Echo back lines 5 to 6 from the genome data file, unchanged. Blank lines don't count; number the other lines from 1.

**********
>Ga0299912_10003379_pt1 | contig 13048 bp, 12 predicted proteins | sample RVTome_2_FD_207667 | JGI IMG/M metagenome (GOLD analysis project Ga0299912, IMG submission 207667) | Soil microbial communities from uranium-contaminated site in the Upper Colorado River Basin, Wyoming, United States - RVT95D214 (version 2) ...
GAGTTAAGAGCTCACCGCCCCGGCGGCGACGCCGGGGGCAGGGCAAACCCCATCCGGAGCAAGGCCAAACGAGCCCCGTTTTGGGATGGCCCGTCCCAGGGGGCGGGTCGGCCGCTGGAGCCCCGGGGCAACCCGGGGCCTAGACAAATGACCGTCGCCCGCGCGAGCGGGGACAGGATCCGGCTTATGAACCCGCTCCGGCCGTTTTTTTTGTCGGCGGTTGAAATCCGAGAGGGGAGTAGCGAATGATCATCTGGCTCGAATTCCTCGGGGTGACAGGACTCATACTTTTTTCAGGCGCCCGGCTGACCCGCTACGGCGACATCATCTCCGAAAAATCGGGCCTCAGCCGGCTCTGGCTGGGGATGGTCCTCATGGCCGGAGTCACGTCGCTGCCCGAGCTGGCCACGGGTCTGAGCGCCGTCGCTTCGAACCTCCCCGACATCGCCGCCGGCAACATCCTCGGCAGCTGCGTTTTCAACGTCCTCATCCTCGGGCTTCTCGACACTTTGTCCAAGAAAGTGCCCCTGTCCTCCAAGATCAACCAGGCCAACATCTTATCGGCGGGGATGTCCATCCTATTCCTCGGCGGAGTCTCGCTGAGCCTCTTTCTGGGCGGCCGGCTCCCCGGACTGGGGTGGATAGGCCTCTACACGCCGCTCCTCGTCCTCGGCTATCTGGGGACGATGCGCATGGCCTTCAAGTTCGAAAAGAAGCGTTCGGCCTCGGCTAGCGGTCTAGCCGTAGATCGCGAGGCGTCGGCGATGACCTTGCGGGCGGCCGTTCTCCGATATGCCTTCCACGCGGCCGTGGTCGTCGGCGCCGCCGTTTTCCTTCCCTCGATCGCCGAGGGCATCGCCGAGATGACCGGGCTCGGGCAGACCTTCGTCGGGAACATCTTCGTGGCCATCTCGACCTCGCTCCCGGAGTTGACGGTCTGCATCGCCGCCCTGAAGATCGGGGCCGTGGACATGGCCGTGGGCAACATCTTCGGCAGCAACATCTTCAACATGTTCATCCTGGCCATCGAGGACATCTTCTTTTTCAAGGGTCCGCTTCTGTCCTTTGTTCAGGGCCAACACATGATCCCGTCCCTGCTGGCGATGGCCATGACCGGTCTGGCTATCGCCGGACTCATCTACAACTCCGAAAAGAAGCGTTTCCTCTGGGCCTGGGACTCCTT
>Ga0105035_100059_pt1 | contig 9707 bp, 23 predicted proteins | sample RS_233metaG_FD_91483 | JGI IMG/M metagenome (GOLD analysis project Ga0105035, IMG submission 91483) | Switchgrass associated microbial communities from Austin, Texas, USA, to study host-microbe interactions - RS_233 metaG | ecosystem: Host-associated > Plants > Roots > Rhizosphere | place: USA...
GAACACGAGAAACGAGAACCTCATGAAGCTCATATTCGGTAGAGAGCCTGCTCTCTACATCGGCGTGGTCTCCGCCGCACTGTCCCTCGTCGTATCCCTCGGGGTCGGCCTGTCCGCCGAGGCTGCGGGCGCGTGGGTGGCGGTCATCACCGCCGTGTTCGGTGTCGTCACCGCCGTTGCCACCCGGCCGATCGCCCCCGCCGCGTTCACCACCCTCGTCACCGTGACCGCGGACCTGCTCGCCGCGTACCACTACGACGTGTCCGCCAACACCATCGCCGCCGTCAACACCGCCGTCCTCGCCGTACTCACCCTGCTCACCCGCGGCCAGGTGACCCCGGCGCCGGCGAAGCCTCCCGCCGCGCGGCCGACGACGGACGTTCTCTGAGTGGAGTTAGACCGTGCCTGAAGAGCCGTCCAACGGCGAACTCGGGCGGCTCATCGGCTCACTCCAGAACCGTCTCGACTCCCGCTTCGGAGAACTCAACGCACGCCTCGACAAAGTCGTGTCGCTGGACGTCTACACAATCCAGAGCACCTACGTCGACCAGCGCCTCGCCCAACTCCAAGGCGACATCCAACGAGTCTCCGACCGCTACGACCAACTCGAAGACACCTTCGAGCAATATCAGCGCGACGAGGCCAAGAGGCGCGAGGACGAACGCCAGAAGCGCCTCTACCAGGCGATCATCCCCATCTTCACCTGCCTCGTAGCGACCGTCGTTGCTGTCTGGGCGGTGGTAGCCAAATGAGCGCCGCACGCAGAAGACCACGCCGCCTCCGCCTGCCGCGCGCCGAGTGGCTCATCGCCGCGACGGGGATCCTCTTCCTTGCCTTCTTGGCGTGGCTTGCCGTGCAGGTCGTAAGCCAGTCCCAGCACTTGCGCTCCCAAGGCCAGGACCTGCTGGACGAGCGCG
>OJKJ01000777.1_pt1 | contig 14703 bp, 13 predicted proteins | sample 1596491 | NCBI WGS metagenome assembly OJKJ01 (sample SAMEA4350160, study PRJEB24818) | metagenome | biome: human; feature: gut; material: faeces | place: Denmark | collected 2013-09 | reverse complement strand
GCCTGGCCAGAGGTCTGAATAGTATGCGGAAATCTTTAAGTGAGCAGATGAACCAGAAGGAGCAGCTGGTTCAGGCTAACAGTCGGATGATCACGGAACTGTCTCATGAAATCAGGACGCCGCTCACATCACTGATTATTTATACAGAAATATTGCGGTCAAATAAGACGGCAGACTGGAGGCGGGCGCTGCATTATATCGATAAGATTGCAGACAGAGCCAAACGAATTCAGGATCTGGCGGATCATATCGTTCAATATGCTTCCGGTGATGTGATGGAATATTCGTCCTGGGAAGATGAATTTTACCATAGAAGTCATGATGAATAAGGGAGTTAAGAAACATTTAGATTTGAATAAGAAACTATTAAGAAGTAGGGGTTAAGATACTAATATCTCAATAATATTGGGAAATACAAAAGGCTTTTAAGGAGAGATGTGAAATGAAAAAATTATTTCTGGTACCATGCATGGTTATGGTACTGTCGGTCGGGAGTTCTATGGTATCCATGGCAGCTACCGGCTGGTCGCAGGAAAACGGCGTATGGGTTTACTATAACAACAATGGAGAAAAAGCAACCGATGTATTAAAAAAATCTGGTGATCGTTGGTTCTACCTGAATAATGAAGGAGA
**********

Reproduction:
>OJKJ01000777.1_pt1 | contig 14703 bp, 13 predicted proteins | sample 1596491 | NCBI WGS metagenome assembly OJKJ01 (sample SAMEA4350160, study PRJEB24818) | metagenome | biome: human; feature: gut; material: faeces | place: Denmark | collected 2013-09 | reverse complement strand
GCCTGGCCAGAGGTCTGAATAGTATGCGGAAATCTTTAAGTGAGCAGATGAACCAGAAGGAGCAGCTGGTTCAGGCTAACAGTCGGATGATCACGGAACTGTCTCATGAAATCAGGACGCCGCTCACATCACTGATTATTTATACAGAAATATTGCGGTCAAATAAGACGGCAGACTGGAGGCGGGCGCTGCATTATATCGATAAGATTGCAGACAGAGCCAAACGAATTCAGGATCTGGCGGATCATATCGTTCAATATGCTTCCGGTGATGTGATGGAATATTCGTCCTGGGAAGATGAATTTTACCATAGAAGTCATGATGAATAAGGGAGTTAAGAAACATTTAGATTTGAATAAGAAACTATTAAGAAGTAGGGGTTAAGATACTAATATCTCAATAATATTGGGAAATACAAAAGGCTTTTAAGGAGAGATGTGAAATGAAAAAATTATTTCTGGTACCATGCATGGTTATGGTACTGTCGGTCGGGAGTTCTATGGTATCCATGGCAGCTACCGGCTGGTCGCAGGAAAACGGCGTATGGGTTTACTATAACAACAATGGAGAAAAAGCAACCGATGTATTAAAAAAATCTGGTGATCGTTGGTTCTACCTGAATAATGAAGGAGA